Advertiser Disclosure: The products that appear on this site may be from companies from which MagnifyMoney receives compensation. This compensation may impact how and where products appear on this site (including, for example, the order in which they appear). MagnifyMoney does not include all financial institutions or all products offered available in the marketplace.

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Review of Carson Wealth Management

Editorial Note: The content of this article is based on the author’s opinions and recommendations alone and is not intended to be a source of investment advice. It has not been previewed, commissioned or otherwise endorsed by any of our network partners.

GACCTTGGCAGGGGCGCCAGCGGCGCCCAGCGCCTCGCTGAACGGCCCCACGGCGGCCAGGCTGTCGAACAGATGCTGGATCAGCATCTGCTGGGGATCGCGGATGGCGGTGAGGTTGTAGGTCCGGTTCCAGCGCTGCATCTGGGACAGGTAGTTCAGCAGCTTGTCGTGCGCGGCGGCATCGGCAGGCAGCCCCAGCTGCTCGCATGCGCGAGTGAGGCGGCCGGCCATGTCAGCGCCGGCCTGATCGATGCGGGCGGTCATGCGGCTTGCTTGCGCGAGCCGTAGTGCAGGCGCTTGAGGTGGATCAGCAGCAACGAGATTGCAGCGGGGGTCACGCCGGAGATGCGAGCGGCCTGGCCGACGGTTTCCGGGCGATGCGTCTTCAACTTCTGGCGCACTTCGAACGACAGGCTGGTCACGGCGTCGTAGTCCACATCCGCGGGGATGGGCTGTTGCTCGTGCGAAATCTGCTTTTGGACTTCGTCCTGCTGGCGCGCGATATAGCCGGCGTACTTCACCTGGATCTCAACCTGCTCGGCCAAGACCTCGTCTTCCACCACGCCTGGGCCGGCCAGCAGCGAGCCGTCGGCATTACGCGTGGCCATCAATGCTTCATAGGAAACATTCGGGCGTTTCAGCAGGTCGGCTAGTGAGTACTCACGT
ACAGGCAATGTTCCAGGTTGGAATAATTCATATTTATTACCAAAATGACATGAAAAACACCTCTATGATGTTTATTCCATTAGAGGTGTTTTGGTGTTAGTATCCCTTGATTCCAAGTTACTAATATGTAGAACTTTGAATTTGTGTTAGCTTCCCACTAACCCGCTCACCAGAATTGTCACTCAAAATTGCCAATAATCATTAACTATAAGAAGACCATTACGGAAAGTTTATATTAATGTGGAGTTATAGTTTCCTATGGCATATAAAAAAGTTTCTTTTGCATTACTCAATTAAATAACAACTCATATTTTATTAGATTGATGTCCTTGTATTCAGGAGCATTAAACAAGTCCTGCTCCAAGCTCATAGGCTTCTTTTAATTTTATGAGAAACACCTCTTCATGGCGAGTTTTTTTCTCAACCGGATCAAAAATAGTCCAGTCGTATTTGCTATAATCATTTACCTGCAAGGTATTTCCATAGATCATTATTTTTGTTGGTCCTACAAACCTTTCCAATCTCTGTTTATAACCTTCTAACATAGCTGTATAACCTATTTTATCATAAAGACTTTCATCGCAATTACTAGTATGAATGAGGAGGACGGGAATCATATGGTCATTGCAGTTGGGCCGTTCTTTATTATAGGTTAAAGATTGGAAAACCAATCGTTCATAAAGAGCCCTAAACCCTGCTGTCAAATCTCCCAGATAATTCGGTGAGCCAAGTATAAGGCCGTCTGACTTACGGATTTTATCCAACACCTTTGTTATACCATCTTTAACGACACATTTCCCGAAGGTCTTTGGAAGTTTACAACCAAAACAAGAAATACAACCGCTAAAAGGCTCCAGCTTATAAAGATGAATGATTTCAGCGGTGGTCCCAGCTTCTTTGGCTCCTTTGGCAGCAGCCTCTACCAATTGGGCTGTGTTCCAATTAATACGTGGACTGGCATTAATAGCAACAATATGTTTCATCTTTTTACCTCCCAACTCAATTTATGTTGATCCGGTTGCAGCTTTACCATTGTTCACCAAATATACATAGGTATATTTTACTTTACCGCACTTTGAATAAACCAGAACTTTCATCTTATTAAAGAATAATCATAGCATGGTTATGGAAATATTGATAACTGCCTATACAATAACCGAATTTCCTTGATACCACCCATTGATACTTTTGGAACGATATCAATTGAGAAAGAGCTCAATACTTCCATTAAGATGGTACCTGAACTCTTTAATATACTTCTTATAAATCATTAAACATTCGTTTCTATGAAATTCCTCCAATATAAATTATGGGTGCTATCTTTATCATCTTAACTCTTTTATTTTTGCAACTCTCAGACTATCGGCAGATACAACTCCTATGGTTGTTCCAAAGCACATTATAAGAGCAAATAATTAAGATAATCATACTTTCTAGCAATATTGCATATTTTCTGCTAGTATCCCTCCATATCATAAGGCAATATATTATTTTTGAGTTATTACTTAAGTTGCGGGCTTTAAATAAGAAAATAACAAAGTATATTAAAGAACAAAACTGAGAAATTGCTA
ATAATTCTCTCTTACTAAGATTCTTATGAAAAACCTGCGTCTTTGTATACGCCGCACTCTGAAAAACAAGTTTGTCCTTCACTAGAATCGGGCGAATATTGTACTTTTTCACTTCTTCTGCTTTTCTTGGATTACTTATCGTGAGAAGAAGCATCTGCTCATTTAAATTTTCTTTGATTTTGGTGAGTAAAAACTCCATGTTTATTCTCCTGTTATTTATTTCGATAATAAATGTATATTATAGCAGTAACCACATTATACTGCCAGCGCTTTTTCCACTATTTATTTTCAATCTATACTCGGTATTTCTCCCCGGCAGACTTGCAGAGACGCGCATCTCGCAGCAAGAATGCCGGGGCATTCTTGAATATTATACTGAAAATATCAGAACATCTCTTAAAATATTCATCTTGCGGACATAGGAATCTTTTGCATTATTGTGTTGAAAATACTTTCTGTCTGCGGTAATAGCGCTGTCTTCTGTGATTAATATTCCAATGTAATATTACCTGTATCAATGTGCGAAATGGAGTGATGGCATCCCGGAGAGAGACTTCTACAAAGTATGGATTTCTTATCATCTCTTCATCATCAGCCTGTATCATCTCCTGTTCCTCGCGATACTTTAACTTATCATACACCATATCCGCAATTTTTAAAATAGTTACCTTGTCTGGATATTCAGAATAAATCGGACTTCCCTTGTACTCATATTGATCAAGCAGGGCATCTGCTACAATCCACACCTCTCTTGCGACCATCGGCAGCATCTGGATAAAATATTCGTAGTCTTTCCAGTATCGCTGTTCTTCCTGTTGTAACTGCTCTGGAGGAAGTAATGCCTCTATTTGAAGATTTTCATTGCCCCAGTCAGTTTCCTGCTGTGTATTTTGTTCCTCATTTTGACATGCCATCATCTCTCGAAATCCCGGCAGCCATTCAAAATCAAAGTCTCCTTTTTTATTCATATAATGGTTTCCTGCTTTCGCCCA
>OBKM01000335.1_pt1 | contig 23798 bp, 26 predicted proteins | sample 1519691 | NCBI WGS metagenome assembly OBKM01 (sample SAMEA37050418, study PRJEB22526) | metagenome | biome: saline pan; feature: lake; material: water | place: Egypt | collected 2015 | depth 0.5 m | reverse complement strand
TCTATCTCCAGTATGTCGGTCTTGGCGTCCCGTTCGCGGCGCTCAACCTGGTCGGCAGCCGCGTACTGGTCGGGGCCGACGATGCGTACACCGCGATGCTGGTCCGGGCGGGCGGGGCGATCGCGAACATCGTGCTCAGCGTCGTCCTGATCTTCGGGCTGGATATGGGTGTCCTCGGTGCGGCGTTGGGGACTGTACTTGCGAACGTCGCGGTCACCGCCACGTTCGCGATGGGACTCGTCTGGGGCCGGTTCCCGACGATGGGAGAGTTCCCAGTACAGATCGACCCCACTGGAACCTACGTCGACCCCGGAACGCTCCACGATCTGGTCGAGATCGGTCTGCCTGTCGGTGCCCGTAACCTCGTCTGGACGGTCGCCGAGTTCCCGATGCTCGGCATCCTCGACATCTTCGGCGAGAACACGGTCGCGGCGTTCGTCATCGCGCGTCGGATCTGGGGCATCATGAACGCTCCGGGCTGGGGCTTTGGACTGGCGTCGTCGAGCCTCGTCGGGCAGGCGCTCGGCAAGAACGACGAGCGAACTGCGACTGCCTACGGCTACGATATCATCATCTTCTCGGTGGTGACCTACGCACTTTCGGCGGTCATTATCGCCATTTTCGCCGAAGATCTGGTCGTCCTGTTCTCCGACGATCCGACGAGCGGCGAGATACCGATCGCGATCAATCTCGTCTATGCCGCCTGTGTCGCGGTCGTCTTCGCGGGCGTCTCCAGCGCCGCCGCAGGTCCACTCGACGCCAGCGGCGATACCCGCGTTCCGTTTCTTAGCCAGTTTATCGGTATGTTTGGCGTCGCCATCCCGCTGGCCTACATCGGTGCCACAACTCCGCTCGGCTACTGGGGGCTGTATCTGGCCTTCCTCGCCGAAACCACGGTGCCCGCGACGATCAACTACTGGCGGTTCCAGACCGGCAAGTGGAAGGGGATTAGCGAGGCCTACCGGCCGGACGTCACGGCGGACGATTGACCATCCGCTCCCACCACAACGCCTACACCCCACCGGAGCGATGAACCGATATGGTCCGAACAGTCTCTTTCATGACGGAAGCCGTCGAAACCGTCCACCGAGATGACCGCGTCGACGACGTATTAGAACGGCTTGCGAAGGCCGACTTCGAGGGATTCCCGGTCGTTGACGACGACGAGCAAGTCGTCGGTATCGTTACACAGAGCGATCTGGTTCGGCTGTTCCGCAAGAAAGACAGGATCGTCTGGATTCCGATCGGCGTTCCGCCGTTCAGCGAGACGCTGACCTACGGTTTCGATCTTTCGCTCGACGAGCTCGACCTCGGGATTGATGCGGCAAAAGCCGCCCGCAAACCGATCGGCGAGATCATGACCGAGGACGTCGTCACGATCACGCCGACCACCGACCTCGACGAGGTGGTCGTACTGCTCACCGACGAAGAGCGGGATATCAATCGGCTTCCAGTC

Carson Wealth is one of a number of business names used by the investment advisory firm registered with the SEC as CWM, LLC. The main focus of the firm is to manage investment portfolios for individuals and high net worth families, as well as some foundations, endowments and institutions. The firm also offers retirement plan services for employers, as well as some financial planning for individuals. With more than 100 affiliated offices nationwide, CWM as a whole employs more than 300 people and works with many independent contractors. It currently has more than $7.5 billion in assets under management (AUM).

All information included in this profile is accurate as of January 21st, 2020. For more information, please consult Carson Wealth Management’s website.

Assets under management: $7,502,978,872
Minimum investment: Varies based on investing program